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Detail of faces from the painting, with warm pink cheeks and some of the grey-green underlayer around the mouths

After the facial features and fingers were painted in dark ink onto the gesso, an underlayer of a pale grey-green was applied. This underlayer was used invariably in egg tempera flesh painting and varied from a strong green (as seen in Simone Martini’s 'Christ Discovered in the Temple'of 1342) to the much paler colour used in this painting.

The warm pink of the flesh is usually a mixture of lead white, vermilion, organic red and ochres with more white added for the highlights. The flesh paint is applied in quick, free strokes with much of the grey-green underlayer exposed to create cool mid-tones.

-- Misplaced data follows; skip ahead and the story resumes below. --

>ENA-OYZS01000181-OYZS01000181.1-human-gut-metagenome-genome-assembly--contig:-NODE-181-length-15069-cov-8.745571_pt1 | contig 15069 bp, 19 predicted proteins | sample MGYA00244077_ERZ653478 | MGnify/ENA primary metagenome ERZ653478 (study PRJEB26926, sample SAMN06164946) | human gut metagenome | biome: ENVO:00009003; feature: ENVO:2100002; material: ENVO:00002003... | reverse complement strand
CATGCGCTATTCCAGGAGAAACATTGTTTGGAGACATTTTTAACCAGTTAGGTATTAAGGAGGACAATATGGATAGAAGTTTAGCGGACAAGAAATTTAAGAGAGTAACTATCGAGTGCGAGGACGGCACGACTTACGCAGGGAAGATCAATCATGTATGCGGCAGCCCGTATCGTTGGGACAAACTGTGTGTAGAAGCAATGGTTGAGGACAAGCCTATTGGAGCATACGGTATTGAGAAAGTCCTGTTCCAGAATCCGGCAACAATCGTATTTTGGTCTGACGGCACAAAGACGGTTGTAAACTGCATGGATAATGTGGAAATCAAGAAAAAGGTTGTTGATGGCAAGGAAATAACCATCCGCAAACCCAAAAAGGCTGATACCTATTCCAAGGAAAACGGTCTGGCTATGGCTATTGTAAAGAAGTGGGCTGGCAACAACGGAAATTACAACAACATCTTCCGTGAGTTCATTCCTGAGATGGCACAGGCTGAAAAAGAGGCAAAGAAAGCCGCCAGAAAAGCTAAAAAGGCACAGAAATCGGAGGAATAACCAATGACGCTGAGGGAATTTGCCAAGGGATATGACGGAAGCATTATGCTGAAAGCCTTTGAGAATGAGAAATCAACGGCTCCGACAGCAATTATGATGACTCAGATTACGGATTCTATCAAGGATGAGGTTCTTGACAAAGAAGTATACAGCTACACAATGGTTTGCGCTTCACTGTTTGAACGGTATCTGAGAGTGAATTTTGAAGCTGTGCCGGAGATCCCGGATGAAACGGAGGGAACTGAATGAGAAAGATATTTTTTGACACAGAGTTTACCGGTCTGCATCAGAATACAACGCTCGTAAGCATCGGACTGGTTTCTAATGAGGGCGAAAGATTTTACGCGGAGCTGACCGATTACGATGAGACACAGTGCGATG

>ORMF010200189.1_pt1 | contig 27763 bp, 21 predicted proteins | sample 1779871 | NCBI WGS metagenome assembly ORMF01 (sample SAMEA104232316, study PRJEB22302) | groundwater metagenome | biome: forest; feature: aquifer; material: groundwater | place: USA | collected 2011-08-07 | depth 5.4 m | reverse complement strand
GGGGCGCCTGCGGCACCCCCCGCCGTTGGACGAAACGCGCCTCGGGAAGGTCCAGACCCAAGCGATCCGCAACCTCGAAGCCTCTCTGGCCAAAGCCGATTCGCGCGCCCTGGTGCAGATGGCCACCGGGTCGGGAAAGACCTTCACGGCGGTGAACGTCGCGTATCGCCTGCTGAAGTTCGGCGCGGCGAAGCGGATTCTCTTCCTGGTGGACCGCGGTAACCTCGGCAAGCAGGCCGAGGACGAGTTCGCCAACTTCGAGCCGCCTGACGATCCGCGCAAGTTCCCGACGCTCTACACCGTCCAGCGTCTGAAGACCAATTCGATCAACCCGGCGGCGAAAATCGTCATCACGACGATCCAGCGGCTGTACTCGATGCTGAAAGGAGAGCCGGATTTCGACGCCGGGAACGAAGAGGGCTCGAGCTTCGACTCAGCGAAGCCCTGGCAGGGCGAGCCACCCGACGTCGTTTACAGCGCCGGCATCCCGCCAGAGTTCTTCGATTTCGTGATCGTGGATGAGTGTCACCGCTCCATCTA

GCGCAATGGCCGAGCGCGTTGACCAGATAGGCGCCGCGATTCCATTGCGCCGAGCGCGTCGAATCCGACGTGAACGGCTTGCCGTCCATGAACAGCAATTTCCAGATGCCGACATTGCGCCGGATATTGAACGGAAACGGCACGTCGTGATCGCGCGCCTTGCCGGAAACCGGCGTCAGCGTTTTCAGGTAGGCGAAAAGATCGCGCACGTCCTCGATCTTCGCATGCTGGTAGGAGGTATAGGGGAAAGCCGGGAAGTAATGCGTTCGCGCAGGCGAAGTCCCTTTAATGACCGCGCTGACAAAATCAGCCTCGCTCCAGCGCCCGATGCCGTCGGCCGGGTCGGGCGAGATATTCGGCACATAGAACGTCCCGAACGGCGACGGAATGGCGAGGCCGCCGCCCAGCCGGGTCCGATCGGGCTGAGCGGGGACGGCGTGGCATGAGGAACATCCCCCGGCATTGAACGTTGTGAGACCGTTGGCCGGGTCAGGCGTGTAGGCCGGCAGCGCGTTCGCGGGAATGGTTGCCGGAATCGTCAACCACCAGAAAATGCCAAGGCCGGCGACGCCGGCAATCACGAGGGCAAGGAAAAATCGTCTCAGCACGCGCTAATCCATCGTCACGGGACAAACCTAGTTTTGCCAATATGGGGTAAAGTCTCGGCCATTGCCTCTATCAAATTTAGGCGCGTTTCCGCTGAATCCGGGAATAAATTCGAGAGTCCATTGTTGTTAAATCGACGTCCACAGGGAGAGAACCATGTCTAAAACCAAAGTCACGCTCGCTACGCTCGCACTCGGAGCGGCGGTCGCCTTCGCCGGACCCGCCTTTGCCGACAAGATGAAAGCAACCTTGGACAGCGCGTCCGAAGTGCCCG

Detail of face with green underlayer showing through the flesh tones

Detail of Mary’s face from Simone Martini’s 'Christ Discovered in the Temple'